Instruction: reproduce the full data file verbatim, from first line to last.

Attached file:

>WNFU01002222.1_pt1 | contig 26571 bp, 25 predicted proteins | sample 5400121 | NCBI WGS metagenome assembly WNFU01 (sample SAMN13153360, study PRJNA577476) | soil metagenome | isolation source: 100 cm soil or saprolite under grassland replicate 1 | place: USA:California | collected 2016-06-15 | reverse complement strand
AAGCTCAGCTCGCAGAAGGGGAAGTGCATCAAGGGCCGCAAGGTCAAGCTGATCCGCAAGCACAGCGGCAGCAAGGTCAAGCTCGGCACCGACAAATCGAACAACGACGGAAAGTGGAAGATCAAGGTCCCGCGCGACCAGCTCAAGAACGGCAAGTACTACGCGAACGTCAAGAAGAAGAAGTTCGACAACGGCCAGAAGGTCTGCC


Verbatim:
>WNFU01002222.1_pt1 | contig 26571 bp, 25 predicted proteins | sample 5400121 | NCBI WGS metagenome assembly WNFU01 (sample SAMN13153360, study PRJNA577476) | soil metagenome | isolation source: 100 cm soil or saprolite under grassland replicate 1 | place: USA:California | collected 2016-06-15 | reverse complement strand
AAGCTCAGCTCGCAGAAGGGGAAGTGCATCAAGGGCCGCAAGGTCAAGCTGATCCGCAAGCACAGCGGCAGCAAGGTCAAGCTCGGCACCGACAAATCGAACAACGACGGAAAGTGGAAGATCAAGGTCCCGCGCGACCAGCTCAAGAACGGCAAGTACTACGCGAACGTCAAGAAGAAGAAGTTCGACAACGGCCAGAAGGTCTGCC